Thursday, October 29, 2020
WASHINGTON – President Donald Trump and Democratic vice presidential nominee Kamala Harris were back stumping in Arizona Wednesday, evidence of what one report calls the high “voter power” of residents of the swing state.
The WalletHub report, “2020’s States with the Most and Least Powerful Voters,” rated Arizona the state with the fifth-most powerful voters, based largely on Arizona’s relatively newfound status as a toss-up state.
The high ranking “will come as a pleasant surprise to a lot of Arizonans,” said Jason Rose, an Arizona political consultant. “I don’t think most Arizonans really thought of themselves as all that important, because of the history of it being a red state – until now, perhaps.”
Voters may not think of themselves as important, but the presidential campaigns apparently do.
Harris had campaign stops scheduled Wednesday in Phoenix and Tucson, where she took part in “drive-in rallies” of about 100 cars at each event. She was joined in Phoenix by singer Alicia Keys.
It was the California senator’s second campaign trip to the state this month, after an Oct. 8 bus tour of the state, from Flagstaff to Phoenix, with her running mate, Joe Biden.
Trump, meanwhile, campaigned in Bullhead City and Goodyear, speaking for over an hour at each stop to crowds on an airport tarmac. The Trump campaign will be back in Arizona Friday when Vice President Mike Pence is scheduled to make campaign stops in Tucson and Flagstaff.
The president’s visit to Bullhead City marks “probably the first and last time there’s been a presidential candidate or a president in that part of our state,” Rose said.
“Why is he going to Bullhead City?” Rose asked. He said the president’s visit is an effort to “try to run up another few thousand votes, knowing that Arizona could be that close.”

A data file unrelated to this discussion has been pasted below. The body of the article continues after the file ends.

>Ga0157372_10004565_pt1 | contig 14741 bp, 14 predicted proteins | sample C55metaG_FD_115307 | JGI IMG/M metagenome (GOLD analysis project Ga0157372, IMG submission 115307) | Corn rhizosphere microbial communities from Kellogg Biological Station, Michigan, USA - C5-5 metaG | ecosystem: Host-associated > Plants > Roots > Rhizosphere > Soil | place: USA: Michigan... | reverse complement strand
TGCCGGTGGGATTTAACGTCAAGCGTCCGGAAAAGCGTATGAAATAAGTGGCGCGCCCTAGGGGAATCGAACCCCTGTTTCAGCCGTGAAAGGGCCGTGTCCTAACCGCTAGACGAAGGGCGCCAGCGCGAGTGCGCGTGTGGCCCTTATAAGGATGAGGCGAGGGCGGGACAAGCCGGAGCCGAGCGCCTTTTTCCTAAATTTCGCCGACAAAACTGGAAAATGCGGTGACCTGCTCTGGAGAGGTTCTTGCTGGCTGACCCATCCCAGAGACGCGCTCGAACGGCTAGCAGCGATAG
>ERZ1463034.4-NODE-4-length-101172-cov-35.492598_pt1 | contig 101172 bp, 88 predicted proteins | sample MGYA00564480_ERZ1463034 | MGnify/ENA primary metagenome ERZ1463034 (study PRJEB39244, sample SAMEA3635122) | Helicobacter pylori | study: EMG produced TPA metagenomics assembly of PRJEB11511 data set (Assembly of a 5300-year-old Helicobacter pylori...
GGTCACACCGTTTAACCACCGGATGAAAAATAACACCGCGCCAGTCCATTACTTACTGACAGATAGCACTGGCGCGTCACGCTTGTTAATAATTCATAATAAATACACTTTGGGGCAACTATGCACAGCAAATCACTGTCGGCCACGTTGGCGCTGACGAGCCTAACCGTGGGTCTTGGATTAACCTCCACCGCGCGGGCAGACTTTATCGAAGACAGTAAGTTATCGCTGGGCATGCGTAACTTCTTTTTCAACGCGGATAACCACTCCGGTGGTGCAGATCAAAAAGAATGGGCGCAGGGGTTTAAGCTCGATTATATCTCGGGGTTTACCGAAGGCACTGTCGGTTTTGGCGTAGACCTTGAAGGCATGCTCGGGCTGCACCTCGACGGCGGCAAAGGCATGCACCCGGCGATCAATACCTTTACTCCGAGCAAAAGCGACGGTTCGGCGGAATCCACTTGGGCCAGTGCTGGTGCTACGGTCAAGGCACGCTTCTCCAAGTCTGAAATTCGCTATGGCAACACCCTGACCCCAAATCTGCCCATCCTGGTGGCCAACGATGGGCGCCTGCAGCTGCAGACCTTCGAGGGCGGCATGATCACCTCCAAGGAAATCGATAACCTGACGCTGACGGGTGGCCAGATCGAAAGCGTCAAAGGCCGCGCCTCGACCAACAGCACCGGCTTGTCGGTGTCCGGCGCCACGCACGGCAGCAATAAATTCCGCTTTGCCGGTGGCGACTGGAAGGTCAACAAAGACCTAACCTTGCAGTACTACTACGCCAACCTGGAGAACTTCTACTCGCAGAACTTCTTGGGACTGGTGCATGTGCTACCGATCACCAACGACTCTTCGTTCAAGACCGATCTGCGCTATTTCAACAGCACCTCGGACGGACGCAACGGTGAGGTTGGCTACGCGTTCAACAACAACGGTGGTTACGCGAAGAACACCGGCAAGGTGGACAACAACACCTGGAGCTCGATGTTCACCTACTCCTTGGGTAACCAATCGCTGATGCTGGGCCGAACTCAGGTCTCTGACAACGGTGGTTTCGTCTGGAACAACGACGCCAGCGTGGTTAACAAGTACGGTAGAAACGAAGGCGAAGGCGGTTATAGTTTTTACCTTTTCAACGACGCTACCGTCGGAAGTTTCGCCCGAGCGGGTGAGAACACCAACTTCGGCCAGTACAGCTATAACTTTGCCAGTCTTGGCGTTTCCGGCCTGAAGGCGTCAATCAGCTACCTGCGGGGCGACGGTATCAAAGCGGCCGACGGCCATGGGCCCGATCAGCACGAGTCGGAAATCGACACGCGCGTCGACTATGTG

It’s that closeness that put Arizona near the top of states in the WalletHub report, which combined FiveThirtyEight’s win probability calculations with each state’s population and number of presidential electors to get a “voter power score” indicating the impact each state’s voters will have on the outcome of the presidential race.
The report ranked Alaska first, followed by Iowa, Ohio and Georgia, with Arizona rounding out the top five. The lowest scores went to Washington, Massachusetts, Virginia, New York and California – states in which there is little question who will win.
Besides Alaska, each of the top states was rated “toss-ups” in the latest analysis from U.S. News and World Report, released Wednesday.
Despite decades as a reliably red state, Democrats are poised to make substantial gains in Arizona this fall.
Polls have consistently shown Democratic Senate nominee Mark Kelly ahead of Republican Sen. Martha McSally, a race in which Kelly has also raised significantly more money than McSally. If Kelly wins, Arizona would have two Democratic senators in Washington for the first since 1953, when Barry Goldwater was elected to his first term.
Democrats could also take control of one or both houses of the Arizona Legislature, said Rose, who noted that five of Arizona’s nine-member U.S. House delegation are currently Democrats.
“The question is, is Arizona becoming Virginia or Colorado,” said Rose, citing two historically conservative states that have more recently have “moved reliably into the blue column, at least in presidential elections.”
“Or is it a momentary political moment? We’ve seen these tides before. We saw them in 2006 and 2008 when the Iraq War – and frustration with it – upended Republicans here,” he said.
If the state does become bluer in the years to come, it won’t be a steady trajectory, Rose said.
“I predict if Democrats have a terrific year – and I think they will – then the political pendulum will swing big back to the Republicans in the state in 2022,” he said. “Because the Democrats will go too far when they’re in power, just like the Republicans often do.”
If Arizonans still are not convinced of their importance in this election by the WalletHub ranking or the president’s stop in a seldom-visited part of the state, Rose said, “they can realize it by anytime they turn on the television these days.”